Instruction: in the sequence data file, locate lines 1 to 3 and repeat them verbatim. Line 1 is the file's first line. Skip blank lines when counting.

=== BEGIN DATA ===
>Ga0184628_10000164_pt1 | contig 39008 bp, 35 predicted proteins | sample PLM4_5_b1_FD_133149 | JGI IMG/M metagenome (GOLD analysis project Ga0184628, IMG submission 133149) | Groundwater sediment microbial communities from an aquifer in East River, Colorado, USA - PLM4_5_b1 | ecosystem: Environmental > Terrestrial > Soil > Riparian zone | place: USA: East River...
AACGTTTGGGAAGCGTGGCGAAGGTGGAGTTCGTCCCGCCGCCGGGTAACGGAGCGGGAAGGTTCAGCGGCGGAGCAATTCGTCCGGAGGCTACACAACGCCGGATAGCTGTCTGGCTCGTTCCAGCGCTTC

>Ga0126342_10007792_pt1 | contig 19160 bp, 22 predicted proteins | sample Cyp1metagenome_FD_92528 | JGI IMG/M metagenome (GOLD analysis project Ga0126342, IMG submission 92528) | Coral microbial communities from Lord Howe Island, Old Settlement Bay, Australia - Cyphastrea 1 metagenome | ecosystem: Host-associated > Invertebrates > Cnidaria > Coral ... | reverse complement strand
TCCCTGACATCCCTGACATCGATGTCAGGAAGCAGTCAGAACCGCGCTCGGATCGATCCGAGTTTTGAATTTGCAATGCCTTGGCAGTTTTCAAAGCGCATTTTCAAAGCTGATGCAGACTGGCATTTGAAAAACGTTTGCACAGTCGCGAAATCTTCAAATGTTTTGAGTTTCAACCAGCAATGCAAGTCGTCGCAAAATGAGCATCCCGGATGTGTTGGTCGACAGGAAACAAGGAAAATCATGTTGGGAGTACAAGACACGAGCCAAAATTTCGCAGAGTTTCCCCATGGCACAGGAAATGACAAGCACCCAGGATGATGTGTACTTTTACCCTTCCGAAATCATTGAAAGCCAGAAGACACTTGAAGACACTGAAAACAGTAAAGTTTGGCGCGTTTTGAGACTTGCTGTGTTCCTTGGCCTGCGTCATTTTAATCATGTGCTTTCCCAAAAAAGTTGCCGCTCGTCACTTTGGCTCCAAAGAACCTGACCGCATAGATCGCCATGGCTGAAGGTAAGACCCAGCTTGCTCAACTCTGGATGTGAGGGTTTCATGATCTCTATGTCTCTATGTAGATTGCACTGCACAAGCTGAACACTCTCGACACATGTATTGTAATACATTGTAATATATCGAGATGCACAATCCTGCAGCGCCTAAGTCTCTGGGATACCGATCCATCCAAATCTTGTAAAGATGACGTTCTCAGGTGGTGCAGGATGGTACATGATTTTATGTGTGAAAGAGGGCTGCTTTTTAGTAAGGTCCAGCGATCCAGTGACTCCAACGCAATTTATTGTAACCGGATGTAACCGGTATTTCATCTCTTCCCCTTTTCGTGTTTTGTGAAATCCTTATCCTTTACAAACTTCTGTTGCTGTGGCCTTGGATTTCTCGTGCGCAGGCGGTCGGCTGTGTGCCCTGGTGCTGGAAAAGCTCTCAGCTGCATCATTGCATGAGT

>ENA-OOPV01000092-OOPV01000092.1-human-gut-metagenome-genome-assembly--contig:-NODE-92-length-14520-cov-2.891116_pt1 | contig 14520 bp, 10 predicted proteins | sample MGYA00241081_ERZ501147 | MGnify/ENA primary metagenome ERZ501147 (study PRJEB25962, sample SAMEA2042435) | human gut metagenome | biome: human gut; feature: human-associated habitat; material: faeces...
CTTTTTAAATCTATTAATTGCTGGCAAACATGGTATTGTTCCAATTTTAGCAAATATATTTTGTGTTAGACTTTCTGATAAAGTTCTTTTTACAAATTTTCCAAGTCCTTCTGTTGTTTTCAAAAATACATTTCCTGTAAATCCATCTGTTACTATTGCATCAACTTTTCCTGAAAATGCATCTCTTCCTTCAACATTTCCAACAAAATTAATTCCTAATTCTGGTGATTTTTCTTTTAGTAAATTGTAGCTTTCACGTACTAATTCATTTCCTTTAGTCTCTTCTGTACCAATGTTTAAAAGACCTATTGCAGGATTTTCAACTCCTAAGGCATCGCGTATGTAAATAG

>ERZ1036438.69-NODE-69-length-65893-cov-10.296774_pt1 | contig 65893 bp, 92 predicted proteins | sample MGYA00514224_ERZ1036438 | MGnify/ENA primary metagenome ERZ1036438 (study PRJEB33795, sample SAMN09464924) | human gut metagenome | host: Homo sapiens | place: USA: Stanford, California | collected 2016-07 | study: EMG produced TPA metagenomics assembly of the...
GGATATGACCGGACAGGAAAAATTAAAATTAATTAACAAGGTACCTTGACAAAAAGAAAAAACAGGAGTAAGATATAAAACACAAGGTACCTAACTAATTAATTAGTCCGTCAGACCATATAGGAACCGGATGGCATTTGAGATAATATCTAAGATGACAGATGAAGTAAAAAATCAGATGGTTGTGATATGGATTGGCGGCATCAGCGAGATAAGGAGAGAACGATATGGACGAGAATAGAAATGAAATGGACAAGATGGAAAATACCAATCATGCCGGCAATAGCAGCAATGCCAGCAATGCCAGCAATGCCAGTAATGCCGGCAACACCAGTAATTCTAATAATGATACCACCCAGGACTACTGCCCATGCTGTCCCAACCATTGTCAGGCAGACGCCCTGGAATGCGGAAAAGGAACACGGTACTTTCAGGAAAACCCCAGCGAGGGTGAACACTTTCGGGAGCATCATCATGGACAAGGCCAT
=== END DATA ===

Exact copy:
>Ga0184628_10000164_pt1 | contig 39008 bp, 35 predicted proteins | sample PLM4_5_b1_FD_133149 | JGI IMG/M metagenome (GOLD analysis project Ga0184628, IMG submission 133149) | Groundwater sediment microbial communities from an aquifer in East River, Colorado, USA - PLM4_5_b1 | ecosystem: Environmental > Terrestrial > Soil > Riparian zone | place: USA: East River...
AACGTTTGGGAAGCGTGGCGAAGGTGGAGTTCGTCCCGCCGCCGGGTAACGGAGCGGGAAGGTTCAGCGGCGGAGCAATTCGTCCGGAGGCTACACAACGCCGGATAGCTGTCTGGCTCGTTCCAGCGCTTC

>Ga0126342_10007792_pt1 | contig 19160 bp, 22 predicted proteins | sample Cyp1metagenome_FD_92528 | JGI IMG/M metagenome (GOLD analysis project Ga0126342, IMG submission 92528) | Coral microbial communities from Lord Howe Island, Old Settlement Bay, Australia - Cyphastrea 1 metagenome | ecosystem: Host-associated > Invertebrates > Cnidaria > Coral ... | reverse complement strand